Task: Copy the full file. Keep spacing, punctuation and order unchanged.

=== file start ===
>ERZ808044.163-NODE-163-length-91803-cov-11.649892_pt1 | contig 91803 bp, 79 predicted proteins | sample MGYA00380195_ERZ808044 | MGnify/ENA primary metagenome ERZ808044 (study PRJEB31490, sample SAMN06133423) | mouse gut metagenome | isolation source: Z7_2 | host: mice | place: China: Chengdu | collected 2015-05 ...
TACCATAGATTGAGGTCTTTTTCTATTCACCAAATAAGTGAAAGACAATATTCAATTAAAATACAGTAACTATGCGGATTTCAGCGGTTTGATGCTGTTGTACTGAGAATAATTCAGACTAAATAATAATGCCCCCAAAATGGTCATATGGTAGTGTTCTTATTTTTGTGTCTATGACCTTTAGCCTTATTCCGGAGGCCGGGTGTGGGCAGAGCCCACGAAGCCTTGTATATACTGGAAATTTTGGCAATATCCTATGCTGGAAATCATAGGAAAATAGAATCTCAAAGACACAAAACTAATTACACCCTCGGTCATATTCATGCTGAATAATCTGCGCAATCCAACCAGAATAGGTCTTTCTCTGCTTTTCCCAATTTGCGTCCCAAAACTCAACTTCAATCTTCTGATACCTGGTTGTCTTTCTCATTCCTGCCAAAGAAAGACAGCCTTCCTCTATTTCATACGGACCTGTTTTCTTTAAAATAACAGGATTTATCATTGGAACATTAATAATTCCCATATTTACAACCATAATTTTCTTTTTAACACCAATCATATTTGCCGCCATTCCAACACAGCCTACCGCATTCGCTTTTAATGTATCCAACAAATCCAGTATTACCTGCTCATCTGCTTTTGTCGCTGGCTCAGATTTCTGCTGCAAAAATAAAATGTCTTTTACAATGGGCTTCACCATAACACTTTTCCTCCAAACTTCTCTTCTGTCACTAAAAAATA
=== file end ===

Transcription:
>ERZ808044.163-NODE-163-length-91803-cov-11.649892_pt1 | contig 91803 bp, 79 predicted proteins | sample MGYA00380195_ERZ808044 | MGnify/ENA primary metagenome ERZ808044 (study PRJEB31490, sample SAMN06133423) | mouse gut metagenome | isolation source: Z7_2 | host: mice | place: China: Chengdu | collected 2015-05 ...
TACCATAGATTGAGGTCTTTTTCTATTCACCAAATAAGTGAAAGACAATATTCAATTAAAATACAGTAACTATGCGGATTTCAGCGGTTTGATGCTGTTGTACTGAGAATAATTCAGACTAAATAATAATGCCCCCAAAATGGTCATATGGTAGTGTTCTTATTTTTGTGTCTATGACCTTTAGCCTTATTCCGGAGGCCGGGTGTGGGCAGAGCCCACGAAGCCTTGTATATACTGGAAATTTTGGCAATATCCTATGCTGGAAATCATAGGAAAATAGAATCTCAAAGACACAAAACTAATTACACCCTCGGTCATATTCATGCTGAATAATCTGCGCAATCCAACCAGAATAGGTCTTTCTCTGCTTTTCCCAATTTGCGTCCCAAAACTCAACTTCAATCTTCTGATACCTGGTTGTCTTTCTCATTCCTGCCAAAGAAAGACAGCCTTCCTCTATTTCATACGGACCTGTTTTCTTTAAAATAACAGGATTTATCATTGGAACATTAATAATTCCCATATTTACAACCATAATTTTCTTTTTAACACCAATCATATTTGCCGCCATTCCAACACAGCCTACCGCATTCGCTTTTAATGTATCCAACAAATCCAGTATTACCTGCTCATCTGCTTTTGTCGCTGGCTCAGATTTCTGCTGCAAAAATAAAATGTCTTTTACAATGGGCTTCACCATAACACTTTTCCTCCAAACTTCTCTTCTGTCACTAAAAAATA